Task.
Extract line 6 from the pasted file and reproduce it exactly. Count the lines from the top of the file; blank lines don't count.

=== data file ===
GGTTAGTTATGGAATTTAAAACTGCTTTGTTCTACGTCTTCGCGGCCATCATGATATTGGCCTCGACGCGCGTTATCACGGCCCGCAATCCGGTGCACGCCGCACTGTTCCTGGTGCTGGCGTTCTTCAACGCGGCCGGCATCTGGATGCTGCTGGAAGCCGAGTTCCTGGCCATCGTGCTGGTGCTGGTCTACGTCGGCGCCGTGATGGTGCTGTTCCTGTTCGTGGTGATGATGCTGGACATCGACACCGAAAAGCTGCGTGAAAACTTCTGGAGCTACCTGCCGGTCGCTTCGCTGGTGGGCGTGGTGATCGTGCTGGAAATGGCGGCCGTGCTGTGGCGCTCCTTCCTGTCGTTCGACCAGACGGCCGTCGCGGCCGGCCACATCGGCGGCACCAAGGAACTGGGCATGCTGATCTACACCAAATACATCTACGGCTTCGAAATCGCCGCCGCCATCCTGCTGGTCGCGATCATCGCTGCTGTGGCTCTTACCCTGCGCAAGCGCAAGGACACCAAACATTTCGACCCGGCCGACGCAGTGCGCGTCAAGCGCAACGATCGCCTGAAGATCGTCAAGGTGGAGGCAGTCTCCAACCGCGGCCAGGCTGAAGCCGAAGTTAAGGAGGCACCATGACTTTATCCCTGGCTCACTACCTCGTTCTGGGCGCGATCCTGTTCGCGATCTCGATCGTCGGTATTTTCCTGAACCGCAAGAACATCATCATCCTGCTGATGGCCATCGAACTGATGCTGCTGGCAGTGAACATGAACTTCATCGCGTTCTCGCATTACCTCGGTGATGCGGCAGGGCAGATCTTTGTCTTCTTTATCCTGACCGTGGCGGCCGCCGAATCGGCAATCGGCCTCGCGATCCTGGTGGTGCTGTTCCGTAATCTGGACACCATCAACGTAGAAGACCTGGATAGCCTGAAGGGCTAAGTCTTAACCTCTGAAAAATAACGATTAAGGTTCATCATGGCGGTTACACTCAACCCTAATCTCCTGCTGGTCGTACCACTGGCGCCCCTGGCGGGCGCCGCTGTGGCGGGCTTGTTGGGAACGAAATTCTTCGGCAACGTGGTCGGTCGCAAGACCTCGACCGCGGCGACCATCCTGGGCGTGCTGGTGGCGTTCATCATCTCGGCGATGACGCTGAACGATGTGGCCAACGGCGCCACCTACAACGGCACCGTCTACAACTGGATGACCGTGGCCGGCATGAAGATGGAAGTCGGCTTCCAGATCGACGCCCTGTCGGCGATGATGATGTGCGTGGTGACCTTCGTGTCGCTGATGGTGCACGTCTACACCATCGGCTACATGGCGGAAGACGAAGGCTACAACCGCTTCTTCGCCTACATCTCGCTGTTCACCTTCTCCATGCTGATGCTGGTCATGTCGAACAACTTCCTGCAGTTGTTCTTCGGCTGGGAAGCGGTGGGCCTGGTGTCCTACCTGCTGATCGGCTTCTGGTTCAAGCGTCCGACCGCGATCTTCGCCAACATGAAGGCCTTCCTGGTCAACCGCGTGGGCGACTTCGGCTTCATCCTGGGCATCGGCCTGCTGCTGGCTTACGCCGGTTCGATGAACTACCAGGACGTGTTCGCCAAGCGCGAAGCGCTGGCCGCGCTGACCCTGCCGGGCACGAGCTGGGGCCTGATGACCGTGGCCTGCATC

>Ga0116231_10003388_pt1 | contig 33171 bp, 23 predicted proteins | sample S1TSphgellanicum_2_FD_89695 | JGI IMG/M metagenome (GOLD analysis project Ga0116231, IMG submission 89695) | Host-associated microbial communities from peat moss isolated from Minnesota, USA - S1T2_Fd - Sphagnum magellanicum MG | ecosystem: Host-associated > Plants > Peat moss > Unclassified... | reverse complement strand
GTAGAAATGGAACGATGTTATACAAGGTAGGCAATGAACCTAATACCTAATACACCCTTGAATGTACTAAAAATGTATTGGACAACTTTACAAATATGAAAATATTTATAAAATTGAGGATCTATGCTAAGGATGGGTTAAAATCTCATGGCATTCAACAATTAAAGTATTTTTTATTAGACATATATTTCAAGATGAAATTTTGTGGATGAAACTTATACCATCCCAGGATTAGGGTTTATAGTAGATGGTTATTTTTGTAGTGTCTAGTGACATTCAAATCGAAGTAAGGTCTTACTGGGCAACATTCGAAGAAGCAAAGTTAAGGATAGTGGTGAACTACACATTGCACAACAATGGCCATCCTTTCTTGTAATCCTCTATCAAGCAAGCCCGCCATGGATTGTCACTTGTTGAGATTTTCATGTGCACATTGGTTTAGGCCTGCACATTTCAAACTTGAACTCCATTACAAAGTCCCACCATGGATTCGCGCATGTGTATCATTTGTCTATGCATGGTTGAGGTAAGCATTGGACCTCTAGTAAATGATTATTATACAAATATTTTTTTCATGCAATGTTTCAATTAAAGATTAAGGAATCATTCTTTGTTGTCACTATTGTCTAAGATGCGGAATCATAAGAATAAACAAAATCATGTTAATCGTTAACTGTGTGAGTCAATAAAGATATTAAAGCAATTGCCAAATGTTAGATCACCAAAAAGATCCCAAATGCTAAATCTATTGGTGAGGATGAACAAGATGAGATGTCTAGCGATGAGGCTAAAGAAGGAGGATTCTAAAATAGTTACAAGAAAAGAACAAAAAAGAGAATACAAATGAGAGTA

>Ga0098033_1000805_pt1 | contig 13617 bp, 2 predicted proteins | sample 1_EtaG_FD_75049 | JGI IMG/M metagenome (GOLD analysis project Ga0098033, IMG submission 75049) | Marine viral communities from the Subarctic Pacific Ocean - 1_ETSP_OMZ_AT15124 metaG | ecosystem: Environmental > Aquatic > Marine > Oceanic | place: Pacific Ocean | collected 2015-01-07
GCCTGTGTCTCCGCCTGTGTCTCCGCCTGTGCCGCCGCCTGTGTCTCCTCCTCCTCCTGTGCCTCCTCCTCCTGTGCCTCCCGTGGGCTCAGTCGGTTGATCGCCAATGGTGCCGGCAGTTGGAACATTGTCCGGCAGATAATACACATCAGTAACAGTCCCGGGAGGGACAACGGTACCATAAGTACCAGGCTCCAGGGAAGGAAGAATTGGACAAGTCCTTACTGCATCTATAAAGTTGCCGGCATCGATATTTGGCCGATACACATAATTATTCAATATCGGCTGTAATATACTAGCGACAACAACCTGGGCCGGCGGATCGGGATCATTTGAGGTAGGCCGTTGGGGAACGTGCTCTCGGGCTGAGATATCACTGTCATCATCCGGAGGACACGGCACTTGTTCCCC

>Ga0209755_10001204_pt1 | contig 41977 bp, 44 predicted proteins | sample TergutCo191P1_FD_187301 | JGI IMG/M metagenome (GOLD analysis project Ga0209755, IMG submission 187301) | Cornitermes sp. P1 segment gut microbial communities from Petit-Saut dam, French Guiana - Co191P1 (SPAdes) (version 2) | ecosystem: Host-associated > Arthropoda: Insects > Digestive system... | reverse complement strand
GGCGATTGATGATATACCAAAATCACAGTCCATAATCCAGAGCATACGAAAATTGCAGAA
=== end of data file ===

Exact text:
>Ga0209755_10001204_pt1 | contig 41977 bp, 44 predicted proteins | sample TergutCo191P1_FD_187301 | JGI IMG/M metagenome (GOLD analysis project Ga0209755, IMG submission 187301) | Cornitermes sp. P1 segment gut microbial communities from Petit-Saut dam, French Guiana - Co191P1 (SPAdes) (version 2) | ecosystem: Host-associated > Arthropoda: Insects > Digestive system... | reverse complement strand